Steve Mills sat on a dais inside the gym at the Knicks’ Westchester practice facility Monday afternoon and delivered his vision for rebuilding the most pitiful organization in the NBA. With new GM Scott Perry to his right, Mills discussed the values he will emphasize as the team’s new president — “pride, work ethic, accountability” and “defense” — and spoke confidently about the team’s “core.” He mentioned four names: Kristaps Porzingis, Tim Hardaway Jr., Frank Ntilikina and Willy Hernangomez.
Noticeably absent from the list was the Knicks’ highest-paid player, Carmelo Anthony, who Mills made clear is not part of the franchise’s long-term plans.
However, when asked if buying out Anthony’s contract is a possibility, Mills responded sternly. “No,” he said, without elaborating.
That means if Anthony is going to leave the Knicks and New York, he will be doing so through a trade. Anthony has a no-trade clause in his contract, but as the Daily News reported, he agreed to waive it to join the Rockets. Anthony had previously approached the Knicks before the NBA Draft in June to request a buyout but was denied.
“We’ve been in contact with Carmelo’s representatives. We’ve been obviously in contact with other teams,” Mills said Monday at Perry’s introductory news conference. “Our view is if there’s an opportunity that works for Carmelo and works for us, then we’ll look at some kind of trade. But we also feel that Carmelo could easily be a part of our team next year, and we have to understand how we’re going to play and what the expectations (are) of how we’re going to play and we’re going to move forward. So it may be with Carmelo or it may be without Carmelo.”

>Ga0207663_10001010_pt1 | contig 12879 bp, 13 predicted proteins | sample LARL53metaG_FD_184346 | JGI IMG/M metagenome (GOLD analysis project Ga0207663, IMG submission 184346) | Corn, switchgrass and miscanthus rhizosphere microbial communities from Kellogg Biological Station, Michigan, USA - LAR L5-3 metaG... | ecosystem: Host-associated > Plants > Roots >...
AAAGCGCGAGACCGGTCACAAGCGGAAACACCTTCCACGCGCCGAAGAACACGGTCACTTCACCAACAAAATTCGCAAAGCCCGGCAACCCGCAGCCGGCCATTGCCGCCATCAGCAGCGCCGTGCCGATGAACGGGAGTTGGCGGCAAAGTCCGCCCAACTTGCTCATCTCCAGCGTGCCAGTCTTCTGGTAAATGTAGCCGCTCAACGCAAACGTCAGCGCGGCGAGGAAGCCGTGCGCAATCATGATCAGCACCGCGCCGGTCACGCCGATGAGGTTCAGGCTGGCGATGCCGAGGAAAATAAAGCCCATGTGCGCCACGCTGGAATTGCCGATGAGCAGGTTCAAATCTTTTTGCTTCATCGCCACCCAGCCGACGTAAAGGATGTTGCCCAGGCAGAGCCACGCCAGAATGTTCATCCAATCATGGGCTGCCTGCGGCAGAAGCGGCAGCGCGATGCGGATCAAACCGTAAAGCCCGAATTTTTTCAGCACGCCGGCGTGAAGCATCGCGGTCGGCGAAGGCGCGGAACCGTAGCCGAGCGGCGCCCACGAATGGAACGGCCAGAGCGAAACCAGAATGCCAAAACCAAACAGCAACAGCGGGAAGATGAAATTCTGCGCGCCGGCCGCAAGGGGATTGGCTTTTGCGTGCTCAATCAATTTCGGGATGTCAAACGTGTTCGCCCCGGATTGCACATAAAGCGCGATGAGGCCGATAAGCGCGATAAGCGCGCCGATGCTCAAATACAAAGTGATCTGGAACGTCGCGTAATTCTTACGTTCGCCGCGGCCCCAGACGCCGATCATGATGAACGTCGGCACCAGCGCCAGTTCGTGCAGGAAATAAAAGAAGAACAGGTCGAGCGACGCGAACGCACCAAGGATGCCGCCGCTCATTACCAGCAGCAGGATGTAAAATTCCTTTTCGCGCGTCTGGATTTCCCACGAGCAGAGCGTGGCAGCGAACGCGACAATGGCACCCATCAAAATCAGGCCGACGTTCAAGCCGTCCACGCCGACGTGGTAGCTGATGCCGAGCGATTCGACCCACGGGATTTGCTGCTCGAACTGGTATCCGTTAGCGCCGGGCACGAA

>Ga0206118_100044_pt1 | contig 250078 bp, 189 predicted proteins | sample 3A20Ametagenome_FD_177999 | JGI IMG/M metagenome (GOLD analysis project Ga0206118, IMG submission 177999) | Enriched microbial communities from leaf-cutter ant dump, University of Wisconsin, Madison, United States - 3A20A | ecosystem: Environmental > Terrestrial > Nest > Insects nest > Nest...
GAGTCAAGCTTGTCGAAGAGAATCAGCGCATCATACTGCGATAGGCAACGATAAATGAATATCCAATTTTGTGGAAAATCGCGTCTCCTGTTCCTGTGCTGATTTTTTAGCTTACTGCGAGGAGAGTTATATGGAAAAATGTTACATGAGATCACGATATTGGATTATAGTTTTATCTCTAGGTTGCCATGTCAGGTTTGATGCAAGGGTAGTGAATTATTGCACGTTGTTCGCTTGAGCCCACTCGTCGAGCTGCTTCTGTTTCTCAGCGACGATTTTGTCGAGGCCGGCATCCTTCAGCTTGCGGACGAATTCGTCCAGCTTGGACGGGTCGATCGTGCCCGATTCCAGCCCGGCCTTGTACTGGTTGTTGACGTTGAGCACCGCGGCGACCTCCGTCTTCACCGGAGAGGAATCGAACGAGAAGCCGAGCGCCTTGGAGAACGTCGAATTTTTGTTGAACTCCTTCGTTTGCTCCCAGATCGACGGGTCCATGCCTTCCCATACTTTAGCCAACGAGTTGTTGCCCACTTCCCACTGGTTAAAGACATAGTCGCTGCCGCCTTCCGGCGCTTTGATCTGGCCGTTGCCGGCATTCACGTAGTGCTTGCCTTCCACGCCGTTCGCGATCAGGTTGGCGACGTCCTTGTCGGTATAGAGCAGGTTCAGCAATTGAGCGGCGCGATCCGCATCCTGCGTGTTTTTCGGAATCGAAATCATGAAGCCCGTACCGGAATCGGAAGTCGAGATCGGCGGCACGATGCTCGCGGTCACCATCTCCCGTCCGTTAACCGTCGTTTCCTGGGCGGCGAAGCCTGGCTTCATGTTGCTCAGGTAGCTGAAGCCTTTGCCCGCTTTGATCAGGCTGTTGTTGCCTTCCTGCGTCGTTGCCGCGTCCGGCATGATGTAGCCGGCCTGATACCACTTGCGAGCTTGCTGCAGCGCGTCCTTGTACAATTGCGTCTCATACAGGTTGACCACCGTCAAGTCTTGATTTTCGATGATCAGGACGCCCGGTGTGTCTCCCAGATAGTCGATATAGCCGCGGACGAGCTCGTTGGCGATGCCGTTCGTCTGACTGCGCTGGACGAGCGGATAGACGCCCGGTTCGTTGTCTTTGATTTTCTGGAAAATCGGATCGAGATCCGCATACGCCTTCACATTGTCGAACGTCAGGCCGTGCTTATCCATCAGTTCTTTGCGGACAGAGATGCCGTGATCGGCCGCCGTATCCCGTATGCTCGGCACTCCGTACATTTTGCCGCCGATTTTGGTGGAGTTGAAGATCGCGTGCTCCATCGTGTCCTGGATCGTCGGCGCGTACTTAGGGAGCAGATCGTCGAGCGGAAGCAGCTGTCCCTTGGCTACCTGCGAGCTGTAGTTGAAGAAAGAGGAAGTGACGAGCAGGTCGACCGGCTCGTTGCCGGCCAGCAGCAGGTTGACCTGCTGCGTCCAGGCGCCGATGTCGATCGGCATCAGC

After James Dolan ousted Phil Jackson at the end of last month, Mills continued to pursue an Anthony trade while serving as acting team president. And as recently as Thursday, the Daily News reported that a four-team deal to send Anthony to Houston was “at the two-yard line.”
But with the Knicks reshuffling and retooling their front office with the addition of Perry, Mills opted to pull back on Anthony trade offers over the weekend. Mills getting cold feet was first reported by ESPN on Friday, and the 57-year-old executive confirmed those details Monday.
“We made a decision as we were getting closer to hiring Scott, that I felt it was important for us to slow down, regroup as it related to the trade scenarios with Carmelo,” Mills said. “So we made a decision to slow things down, let us regroup and get together and make sure we’re doing what’s best for the New York Knicks and at the same time we’ll do what’s best for Carmelo.”
Mills wouldn’t reveal how Anthony feels about his future, saying “it doesn’t make sense for us to speculate” on Anthony’s mindset.
But the Daily News reported over the weekend that Anthony is frustrated by the situation.
“From what I understand, Carmelo is under the belief that he’s going to the Rockets,” a source told the News.
The Knicks have no deadline for determining if they’re going to trade Anthony.
“There’s no set timeline for this,” Mills said.
Before his firing, Jackson bluntly stated on multiple occasions his desire to part ways with Anthony. Most recently on June 21, Jackson said it “might be time for him to find an opportunity to go somewhere else.”
Mills wouldn’t comment on whether Jackson’s words and actions burned bridges between the Knicks and Anthony.
“I’m not going to look back on what happened with Carmelo with Phil. What I know is that I’ve been in communication with Carmelo and Carmelo’s team following the season,” Mills said. “I think that we will be a good developing team if Carmelo is part of the team, and we will be a good developing team if he isn’t. But I think that we will be in constant communication with Carmelo and Carmelo’s camp and we’ll come to some resolution that works well for both of us.”
Added Perry: “I’m in a position just to look forward. I’m not in a position to really comment on what transpired prior to coming here. …Whatever happens will work best for both sides, and if he ends up being here, I’m confident we’ll have a great working relationship.”